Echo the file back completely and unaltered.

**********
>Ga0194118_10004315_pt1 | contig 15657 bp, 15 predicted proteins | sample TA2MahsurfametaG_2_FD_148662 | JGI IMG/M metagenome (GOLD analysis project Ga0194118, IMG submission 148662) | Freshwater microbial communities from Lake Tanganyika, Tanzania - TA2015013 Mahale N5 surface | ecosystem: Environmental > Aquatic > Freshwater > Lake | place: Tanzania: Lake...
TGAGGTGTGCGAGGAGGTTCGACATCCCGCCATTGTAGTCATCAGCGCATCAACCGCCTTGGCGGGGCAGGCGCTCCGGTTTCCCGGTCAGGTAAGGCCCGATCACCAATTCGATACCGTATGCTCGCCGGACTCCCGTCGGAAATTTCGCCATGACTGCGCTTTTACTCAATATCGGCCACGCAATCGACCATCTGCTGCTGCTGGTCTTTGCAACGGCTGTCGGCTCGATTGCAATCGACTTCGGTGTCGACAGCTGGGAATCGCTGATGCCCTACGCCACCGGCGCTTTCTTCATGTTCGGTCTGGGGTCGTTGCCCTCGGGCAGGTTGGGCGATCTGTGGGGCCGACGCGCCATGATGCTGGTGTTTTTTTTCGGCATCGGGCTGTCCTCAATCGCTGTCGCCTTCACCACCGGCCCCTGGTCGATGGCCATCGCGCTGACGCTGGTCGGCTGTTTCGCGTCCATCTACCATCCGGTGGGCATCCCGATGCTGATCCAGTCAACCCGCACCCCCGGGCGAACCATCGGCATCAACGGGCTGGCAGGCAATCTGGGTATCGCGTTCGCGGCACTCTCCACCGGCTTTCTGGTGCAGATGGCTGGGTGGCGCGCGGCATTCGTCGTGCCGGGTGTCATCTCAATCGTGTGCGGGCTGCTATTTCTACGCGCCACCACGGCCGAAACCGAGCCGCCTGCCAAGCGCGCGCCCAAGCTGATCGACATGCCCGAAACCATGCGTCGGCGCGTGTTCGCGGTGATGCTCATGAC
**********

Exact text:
>Ga0194118_10004315_pt1 | contig 15657 bp, 15 predicted proteins | sample TA2MahsurfametaG_2_FD_148662 | JGI IMG/M metagenome (GOLD analysis project Ga0194118, IMG submission 148662) | Freshwater microbial communities from Lake Tanganyika, Tanzania - TA2015013 Mahale N5 surface | ecosystem: Environmental > Aquatic > Freshwater > Lake | place: Tanzania: Lake...
TGAGGTGTGCGAGGAGGTTCGACATCCCGCCATTGTAGTCATCAGCGCATCAACCGCCTTGGCGGGGCAGGCGCTCCGGTTTCCCGGTCAGGTAAGGCCCGATCACCAATTCGATACCGTATGCTCGCCGGACTCCCGTCGGAAATTTCGCCATGACTGCGCTTTTACTCAATATCGGCCACGCAATCGACCATCTGCTGCTGCTGGTCTTTGCAACGGCTGTCGGCTCGATTGCAATCGACTTCGGTGTCGACAGCTGGGAATCGCTGATGCCCTACGCCACCGGCGCTTTCTTCATGTTCGGTCTGGGGTCGTTGCCCTCGGGCAGGTTGGGCGATCTGTGGGGCCGACGCGCCATGATGCTGGTGTTTTTTTTCGGCATCGGGCTGTCCTCAATCGCTGTCGCCTTCACCACCGGCCCCTGGTCGATGGCCATCGCGCTGACGCTGGTCGGCTGTTTCGCGTCCATCTACCATCCGGTGGGCATCCCGATGCTGATCCAGTCAACCCGCACCCCCGGGCGAACCATCGGCATCAACGGGCTGGCAGGCAATCTGGGTATCGCGTTCGCGGCACTCTCCACCGGCTTTCTGGTGCAGATGGCTGGGTGGCGCGCGGCATTCGTCGTGCCGGGTGTCATCTCAATCGTGTGCGGGCTGCTATTTCTACGCGCCACCACGGCCGAAACCGAGCCGCCTGCCAAGCGCGCGCCCAAGCTGATCGACATGCCCGAAACCATGCGTCGGCGCGTGTTCGCGGTGATGCTCATGAC